It will be the second recent
makeover for the company’s marquee site, which is still the top
Internet destination for children’s entertainment but faces increasing
competition from players like Nickelodeon, Cartoon Network and WebKinz.
The changes, scheduled to take place over the next few months,
will introduce more free video to the site (including full-length
movies like “Finding Nemo”) as well as more games and things for
visitors to do with their cellphones. For instance, little girls (or
bigger ones) who create fairy avatars in a virtual world called Pixie
Hollow will be able to use their cellphones to create pet butterflies
for their fairies.
“I’m going to want to use my phone to feed
and love my butterfly all the time,” said Larry Shapiro, executive vice
president for mobile content. “That kind of emotional vesting is what
No longer will the site ask youngsters to navigate
through categories like “Movies,” “TV” and “Live Events.” New options
will include “Games,” “Videos” and “Characters” and will emphasize how
to find immediate entertainment.
It is also no accident that
video search pages will look similar to those of YouTube: Disney
designers worked to incorporate certain YouTube hallmarks, figuring
that kids had grown accustomed to viewing Web video in that manner.
“It’s a repositioning of our digital front door,” said Paul Yanover,
executive vice president and managing director of Disney Online.
effort, code-named “Project Playground,” is the second retrofitting of
Disney.com in as many years, reflecting both the difficulty the media
giant has encountered online and the whiplash-fast pace at which the
medium is evolving.
The previous changes, a much more complex
effort that first appeared in January 2007, was intended to capitalize
more fully on hot franchises like “Hannah Montana” while making the site easier to navigate.
modifications, which included the addition of social networking
capabilities, have been considered a success, increasing monthly unique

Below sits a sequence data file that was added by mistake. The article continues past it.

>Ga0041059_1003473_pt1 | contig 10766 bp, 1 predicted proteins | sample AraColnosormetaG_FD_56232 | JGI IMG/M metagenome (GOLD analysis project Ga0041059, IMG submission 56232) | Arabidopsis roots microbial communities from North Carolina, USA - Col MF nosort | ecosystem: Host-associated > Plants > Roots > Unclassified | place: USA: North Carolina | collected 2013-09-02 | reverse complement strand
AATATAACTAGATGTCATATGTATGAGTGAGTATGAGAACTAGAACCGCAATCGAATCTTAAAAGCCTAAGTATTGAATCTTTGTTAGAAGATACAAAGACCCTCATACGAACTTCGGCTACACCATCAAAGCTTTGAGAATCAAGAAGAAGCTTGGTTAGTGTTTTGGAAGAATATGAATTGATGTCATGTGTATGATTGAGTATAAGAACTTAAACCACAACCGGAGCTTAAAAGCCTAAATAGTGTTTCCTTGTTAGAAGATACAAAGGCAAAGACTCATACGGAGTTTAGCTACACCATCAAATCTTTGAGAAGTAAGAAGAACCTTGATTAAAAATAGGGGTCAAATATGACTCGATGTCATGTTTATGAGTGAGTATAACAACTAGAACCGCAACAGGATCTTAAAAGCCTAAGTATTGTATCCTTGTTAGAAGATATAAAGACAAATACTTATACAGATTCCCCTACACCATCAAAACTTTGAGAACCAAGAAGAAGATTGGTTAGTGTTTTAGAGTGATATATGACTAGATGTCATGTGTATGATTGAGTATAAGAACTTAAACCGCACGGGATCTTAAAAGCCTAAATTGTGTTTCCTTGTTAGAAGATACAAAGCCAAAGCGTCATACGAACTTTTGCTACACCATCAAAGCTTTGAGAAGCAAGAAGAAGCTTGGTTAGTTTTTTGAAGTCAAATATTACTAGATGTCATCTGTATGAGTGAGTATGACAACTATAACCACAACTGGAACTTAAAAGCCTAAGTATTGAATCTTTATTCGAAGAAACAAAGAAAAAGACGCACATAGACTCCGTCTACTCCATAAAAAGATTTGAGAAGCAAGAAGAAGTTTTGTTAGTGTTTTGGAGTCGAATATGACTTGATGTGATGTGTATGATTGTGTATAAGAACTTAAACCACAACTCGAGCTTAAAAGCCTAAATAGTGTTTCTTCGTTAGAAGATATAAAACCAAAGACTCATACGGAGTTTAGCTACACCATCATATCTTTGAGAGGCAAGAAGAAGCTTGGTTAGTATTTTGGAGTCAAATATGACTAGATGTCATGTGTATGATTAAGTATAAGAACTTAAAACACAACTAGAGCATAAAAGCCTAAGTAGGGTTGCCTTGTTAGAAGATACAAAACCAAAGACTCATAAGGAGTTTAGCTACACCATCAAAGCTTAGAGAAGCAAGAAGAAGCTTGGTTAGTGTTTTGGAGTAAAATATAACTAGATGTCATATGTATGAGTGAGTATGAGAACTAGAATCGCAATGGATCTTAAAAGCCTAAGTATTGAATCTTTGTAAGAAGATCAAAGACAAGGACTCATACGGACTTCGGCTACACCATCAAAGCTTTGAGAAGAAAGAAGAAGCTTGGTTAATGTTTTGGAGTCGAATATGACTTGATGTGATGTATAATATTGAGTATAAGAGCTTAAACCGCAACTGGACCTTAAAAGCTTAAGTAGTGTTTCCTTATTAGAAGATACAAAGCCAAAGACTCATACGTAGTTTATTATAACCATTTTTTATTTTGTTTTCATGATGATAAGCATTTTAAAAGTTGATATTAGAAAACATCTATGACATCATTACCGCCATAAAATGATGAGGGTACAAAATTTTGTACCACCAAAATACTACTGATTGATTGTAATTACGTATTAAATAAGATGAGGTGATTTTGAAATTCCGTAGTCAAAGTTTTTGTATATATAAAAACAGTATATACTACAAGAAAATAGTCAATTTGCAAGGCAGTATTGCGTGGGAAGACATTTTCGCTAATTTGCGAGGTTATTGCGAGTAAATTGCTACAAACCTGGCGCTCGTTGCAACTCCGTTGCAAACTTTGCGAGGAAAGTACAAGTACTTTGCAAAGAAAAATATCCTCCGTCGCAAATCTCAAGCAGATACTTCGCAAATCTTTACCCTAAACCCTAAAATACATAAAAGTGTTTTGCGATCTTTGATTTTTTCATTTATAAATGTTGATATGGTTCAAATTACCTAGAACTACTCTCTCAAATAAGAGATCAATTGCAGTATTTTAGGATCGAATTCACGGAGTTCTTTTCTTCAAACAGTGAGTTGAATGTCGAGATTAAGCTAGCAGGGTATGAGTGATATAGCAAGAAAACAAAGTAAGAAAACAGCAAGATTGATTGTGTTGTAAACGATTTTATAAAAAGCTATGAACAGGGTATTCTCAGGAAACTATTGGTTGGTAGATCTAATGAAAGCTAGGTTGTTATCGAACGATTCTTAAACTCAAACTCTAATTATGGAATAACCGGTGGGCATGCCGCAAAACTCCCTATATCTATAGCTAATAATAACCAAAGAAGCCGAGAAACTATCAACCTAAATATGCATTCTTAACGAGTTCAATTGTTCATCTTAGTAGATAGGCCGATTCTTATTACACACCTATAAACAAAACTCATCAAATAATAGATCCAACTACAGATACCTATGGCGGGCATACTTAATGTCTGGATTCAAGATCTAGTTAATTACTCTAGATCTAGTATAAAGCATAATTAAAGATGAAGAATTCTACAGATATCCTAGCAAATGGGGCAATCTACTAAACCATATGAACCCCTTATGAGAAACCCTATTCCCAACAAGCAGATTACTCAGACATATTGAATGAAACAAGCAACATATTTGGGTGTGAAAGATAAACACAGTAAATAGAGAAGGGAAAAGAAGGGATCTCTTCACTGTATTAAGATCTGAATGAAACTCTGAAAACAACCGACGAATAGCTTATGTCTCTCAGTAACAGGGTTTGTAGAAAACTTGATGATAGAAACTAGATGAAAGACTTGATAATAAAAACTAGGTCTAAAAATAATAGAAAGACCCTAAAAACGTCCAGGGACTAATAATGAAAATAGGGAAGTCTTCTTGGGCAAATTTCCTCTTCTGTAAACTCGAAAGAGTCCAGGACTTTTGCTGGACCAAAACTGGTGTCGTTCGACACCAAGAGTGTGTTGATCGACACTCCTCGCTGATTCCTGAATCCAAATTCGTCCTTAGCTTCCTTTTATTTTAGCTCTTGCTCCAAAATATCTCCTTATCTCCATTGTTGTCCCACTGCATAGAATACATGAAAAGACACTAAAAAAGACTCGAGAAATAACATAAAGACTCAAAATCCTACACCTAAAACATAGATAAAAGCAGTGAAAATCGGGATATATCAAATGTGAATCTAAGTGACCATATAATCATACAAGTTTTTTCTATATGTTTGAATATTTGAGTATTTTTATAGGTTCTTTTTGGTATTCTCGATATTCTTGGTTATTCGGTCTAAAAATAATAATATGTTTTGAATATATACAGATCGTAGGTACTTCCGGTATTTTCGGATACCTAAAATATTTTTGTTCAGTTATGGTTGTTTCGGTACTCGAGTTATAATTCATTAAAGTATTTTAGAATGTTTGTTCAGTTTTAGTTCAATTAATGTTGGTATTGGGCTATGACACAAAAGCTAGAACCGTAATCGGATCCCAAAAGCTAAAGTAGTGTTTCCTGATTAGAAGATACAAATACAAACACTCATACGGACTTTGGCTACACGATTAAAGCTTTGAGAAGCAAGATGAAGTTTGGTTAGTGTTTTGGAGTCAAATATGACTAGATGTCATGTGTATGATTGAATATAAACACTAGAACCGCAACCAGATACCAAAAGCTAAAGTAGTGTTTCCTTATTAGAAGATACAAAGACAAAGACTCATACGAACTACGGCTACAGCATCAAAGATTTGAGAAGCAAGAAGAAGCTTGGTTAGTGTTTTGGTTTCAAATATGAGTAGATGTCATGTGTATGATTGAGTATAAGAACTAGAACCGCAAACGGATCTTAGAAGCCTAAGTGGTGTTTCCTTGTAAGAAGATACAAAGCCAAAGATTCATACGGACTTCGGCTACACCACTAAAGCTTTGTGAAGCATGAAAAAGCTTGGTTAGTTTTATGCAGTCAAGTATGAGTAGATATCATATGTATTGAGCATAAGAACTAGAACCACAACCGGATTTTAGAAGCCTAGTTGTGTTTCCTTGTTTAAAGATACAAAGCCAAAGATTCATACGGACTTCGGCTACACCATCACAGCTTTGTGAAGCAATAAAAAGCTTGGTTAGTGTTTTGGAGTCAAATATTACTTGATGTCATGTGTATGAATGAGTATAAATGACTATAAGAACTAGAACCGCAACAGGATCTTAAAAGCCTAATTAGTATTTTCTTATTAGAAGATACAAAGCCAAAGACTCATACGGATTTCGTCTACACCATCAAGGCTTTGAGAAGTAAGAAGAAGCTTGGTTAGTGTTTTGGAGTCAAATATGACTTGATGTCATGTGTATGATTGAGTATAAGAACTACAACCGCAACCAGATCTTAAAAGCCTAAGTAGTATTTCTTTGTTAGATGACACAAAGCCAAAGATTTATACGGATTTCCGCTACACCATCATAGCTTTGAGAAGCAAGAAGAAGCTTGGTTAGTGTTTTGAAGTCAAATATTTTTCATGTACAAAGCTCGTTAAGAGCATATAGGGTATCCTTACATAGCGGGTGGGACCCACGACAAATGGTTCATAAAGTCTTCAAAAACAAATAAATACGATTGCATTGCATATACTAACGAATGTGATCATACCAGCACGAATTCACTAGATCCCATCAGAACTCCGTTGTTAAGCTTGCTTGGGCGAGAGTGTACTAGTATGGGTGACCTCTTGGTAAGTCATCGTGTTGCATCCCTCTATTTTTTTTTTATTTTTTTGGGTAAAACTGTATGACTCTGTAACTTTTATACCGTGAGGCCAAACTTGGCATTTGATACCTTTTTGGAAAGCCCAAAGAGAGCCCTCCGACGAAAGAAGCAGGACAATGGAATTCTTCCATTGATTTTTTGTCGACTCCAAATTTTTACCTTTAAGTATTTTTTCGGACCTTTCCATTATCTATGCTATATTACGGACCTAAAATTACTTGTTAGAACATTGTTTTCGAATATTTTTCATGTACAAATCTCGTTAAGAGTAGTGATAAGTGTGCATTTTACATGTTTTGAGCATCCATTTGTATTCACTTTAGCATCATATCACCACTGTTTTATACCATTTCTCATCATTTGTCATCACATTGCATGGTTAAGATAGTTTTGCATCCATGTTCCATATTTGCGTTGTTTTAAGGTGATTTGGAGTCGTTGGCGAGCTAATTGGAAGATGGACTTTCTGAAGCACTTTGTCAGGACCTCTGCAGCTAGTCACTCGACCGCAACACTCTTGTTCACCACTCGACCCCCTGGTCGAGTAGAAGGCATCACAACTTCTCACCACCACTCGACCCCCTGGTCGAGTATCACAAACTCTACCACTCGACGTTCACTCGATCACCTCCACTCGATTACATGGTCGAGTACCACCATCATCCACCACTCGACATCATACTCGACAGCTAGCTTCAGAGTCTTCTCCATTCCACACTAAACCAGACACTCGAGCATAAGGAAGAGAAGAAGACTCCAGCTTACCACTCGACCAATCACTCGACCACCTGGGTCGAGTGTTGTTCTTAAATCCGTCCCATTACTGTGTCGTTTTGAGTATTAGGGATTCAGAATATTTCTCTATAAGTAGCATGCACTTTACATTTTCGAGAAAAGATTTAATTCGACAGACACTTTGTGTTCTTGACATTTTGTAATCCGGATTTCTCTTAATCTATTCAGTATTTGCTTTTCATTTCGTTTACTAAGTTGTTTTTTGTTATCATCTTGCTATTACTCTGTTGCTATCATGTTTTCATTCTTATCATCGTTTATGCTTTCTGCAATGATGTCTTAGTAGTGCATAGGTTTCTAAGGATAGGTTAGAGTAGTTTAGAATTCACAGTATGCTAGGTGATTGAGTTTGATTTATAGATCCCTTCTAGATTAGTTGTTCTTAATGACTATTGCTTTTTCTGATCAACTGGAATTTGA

visitors to Disney.com by about 40 percent, according to the Internet
audience measurement company comScore
Media Metrix. In May, Disney.com attracted about 28.4 million unique
visitors, enough to rank as the No. 1 Web destination for children and
family-oriented Web sites, albeit by a slim margin.
effort was too modest, particularly in the area of Web video, says
Steve Wadsworth, president of the Walt Disney Internet Group. “Our
initial instincts were right,” he said. “We just need to take it much
Of particular concern for Disney is how long the
average visitor spends on its site. In May, the average user spent 44.9
minutes on Disney.com, according to comScore. In comparison,
Nickelodeon’s cluster of family and child-oriented sites kept May
visitors busy for 79.8 minutes, mostly because of the game site Neopets.com.
the changes, Disney is trying to position its Web site more as a place
that entertains and less of one that exists to promote Disney wares.
Video is the central component of the effort. Two weeks ago, Disney.com
started streaming one free full-length movie a week and holding special
events, like Monday’s streaming of “Camp Rock,” the latest Disney
Channel musical. (Disney said that “Camp Rock” broke a company record
for unique visitor traffic.)
Until now, the site has mostly
offered video clips and episodes of television shows. But more original
video is on the way. For instance, recent visitors to Disney.com saw a
humorous video of the retired astronaut Buzz Aldrin clowning around with a Buzz Lightyear doll.
Wadsworth and his team are also working harder to link cellphones and
Disney.com. So far, the company’s mobile offerings for youngsters —
notably constrained by the slow adoption of next-generation handsets in
the United States — have centered on casual games or personalization
items like ring tones. But Disney now sees an opportunity to create an
immersive experience that spans from the Internet to the cellphone.
Pixie Hollow, an expanding virtual world on Disney.com that is built
around Tinker Bell. (Visitors create a fairy avatar and then mingle
with others in a fantasy world, playing games and decorating
In the coming months, children will be
encouraged to log on to Pixie Hollow with their cellphones, which they
can use to create butterfly pets for their avatars — which they can’t
Scott A. Ellison, an analyst with IDC, a Virginia
market research firm, said that mobile offerings like those would help
Disney gain a competitive edge. “I think what they’re doing is really
advanced and will be very compelling to the target demographic,” he